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Frozen Fruit Water

Debra Redalia


I just took these two glasses of frozen fruit water out to Larry who was working in the sun and he drank both of them right up. “MMMmm this is nice!” he said.


We live in a climate known as “coastal” where it’s pretty termperate most of the year. We often wake up to foggy skies or the fog comes in late in the afternoon, but in the spring days are cool even during the sunny part of the day.

Last week suddenly it was HOT and I was unprepared for the dehydration. But I should have been ready. It was right at the change of season from Spring to Late Spring/Early Summer.

I really wanted to drink something cold and sweet but I didn’t want a soda or iced tea with any kind of sweetener.

What came to me was what I am calling “frozen fruit water.”

I have been exploring a book called Infused Waters, which has directions for 50 simple ways to infuse water with the benefits of various fruits, vegetables, herbs and spices. Some of the recipes are like making tea, adding the infusers to hot water and steeping, and others add the infusers to cold water and let them sit for at least two hours. I found that the flavors get much stronger if you let them sit overnight.

Anyway, I decided I wanted to experiment with this and thought I would jus start at the beginning and try one of the recipes in the book each day. But what I found was they were in no kind of order regarding season, and some were hot and some were cold so they didn’t correspond to the weather, and I just gave up. I think I need to write my own book on the subject that follows the seasons.

But what happened out of this was I got to my hot day and I was thirsty and I wanted something cold and fruity. And I remembered that my freezer was full of frozen fruit that we had bought more that a year ago at the beginning of the covid lock-down. We weren’t sure we would be able to get fresh fruit, so we bought all the frozen fruit we could fit in the freezer. And it was still there, a year later.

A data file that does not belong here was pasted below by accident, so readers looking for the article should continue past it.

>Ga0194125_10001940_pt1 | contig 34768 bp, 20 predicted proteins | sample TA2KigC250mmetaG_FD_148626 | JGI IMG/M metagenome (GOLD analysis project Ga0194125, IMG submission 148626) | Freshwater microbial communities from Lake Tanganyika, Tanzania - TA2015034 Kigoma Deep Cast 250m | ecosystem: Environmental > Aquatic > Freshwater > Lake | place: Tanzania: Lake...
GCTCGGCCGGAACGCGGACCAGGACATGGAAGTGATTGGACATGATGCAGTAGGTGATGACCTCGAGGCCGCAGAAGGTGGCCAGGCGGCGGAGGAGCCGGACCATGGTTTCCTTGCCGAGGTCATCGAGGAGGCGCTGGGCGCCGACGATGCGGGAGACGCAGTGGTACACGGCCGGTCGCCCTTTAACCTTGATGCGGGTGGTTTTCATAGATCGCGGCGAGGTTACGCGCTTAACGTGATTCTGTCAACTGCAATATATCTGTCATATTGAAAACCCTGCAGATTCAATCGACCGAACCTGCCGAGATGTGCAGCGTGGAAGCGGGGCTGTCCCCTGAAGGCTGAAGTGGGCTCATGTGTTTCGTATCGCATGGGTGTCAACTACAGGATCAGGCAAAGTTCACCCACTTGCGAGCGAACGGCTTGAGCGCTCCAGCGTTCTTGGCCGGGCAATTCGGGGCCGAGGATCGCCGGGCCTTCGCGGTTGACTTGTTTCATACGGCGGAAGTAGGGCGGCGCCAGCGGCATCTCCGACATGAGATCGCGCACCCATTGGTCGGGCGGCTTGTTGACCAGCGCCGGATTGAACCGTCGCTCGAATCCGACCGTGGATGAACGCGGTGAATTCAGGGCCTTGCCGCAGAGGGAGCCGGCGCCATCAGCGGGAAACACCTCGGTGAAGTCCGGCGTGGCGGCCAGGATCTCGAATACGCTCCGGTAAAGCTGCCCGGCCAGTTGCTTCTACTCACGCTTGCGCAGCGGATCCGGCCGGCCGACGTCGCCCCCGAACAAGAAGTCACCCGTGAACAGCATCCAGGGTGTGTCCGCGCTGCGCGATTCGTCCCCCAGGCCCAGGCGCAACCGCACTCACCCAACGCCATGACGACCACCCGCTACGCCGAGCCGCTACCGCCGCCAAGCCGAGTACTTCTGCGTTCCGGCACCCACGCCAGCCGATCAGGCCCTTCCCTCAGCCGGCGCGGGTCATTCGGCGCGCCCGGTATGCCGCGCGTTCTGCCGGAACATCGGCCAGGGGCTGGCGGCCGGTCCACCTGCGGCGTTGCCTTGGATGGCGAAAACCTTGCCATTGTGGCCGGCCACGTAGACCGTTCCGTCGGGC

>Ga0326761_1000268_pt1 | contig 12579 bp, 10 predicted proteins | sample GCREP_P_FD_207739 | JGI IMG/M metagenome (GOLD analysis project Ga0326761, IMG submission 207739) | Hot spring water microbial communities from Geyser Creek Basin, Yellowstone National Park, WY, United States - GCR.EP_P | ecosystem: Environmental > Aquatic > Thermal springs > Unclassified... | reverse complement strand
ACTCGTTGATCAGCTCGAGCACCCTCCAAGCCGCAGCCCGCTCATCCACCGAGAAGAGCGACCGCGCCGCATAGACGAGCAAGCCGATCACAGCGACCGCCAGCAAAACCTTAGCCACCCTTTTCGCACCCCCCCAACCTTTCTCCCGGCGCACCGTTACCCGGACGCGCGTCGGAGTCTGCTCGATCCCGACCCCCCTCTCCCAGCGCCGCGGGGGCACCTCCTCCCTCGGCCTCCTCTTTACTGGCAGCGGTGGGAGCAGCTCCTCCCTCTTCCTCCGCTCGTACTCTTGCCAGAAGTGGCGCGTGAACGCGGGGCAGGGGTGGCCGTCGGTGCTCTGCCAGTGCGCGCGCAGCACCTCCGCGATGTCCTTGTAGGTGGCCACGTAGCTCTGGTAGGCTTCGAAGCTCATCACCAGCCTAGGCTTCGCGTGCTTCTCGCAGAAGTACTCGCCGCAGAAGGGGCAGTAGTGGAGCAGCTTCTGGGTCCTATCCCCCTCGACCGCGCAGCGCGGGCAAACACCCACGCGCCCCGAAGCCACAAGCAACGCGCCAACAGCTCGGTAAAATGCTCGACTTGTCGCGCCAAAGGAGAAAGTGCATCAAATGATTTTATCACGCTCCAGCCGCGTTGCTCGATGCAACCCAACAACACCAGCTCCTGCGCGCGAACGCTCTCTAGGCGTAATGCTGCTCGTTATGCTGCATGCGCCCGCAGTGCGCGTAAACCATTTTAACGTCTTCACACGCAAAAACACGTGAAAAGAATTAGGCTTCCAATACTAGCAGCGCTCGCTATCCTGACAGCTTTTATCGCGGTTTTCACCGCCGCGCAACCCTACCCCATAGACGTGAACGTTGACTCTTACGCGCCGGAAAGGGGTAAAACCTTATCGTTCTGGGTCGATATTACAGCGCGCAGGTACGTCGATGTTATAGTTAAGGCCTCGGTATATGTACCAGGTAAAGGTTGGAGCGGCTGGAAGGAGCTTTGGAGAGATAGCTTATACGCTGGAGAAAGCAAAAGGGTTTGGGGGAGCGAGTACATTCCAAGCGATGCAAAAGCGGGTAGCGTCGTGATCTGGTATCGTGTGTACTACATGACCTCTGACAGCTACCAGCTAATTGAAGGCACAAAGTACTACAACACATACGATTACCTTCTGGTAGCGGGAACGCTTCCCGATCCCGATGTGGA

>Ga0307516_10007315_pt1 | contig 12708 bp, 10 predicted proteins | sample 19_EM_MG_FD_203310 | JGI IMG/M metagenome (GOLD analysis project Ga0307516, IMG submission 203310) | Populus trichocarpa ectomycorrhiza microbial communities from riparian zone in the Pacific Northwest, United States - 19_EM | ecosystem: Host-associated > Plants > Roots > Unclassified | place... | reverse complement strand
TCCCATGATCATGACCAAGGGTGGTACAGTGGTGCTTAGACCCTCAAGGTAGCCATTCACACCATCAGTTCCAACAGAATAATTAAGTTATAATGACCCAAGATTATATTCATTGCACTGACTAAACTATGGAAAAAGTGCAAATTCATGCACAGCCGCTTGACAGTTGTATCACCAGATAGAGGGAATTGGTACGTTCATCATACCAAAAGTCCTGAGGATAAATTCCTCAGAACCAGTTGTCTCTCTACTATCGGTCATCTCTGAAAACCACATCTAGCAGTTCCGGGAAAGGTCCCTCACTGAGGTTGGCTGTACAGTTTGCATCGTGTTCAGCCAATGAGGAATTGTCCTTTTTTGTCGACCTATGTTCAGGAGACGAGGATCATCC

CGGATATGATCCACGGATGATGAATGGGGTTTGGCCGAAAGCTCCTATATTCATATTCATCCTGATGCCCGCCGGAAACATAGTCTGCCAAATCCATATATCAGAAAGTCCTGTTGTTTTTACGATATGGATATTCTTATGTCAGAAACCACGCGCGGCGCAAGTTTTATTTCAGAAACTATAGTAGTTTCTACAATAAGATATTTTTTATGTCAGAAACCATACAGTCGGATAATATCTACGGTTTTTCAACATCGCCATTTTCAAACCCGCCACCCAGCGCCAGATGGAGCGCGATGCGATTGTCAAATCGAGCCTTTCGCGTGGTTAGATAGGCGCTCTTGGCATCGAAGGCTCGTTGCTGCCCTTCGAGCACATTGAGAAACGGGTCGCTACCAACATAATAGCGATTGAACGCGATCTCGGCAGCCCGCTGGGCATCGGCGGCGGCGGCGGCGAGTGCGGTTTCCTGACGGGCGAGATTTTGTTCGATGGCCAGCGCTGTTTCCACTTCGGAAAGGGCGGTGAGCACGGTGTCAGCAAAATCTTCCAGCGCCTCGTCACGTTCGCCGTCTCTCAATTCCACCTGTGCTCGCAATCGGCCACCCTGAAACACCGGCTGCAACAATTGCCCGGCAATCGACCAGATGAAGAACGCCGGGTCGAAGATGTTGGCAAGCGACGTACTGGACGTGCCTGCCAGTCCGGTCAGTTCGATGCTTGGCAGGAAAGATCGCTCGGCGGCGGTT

I opened a bag of frozen mangoes and it was covered with ice crystals. But I decided to see if it would work as an infusion and it was amazing.

I put about a half cup of frozen mango chunks in a tall glass and filled it with water.

Just a few minutes later I took a sip and the flavor of the mango had already infused the water. It was exactly what my body wanted. No sweetener needed.

After I drank the glass of water I had chunks of mango left in the glass. So I tasted one and the frozen fruit was now defrosted but cold and ready to eat. So I ate it. And then I made another glass because it was so satisfying.

I’m going to be drinking this all summer.

Now I am not a big fan of frozen fruit in plastic bags in general. It would be much better environmentally to buy fresh ripe fruit from the farmer’s market and freeze it yourself. But if that’s not possible for whatever reason, it’s better to drink frozen fruit water with fruit from a plastic bag than drink sodas or other summer drinks that require sweeteners.

And I’m also going to take some tips from the infusion book and infuse some waters with ginger, mint, and other herbs that I can add to my frozen fruit water. Ginger-infused water is delicious.

I’m all ready for summer hydration now.

[All this said, I also want to remind you that your body needs plenty of plain water as well.]

This isn’t quite the same thing, but I couldn’t resist showing you this fruity summer drink made from saved pineabpple skins and hibiscus flowers.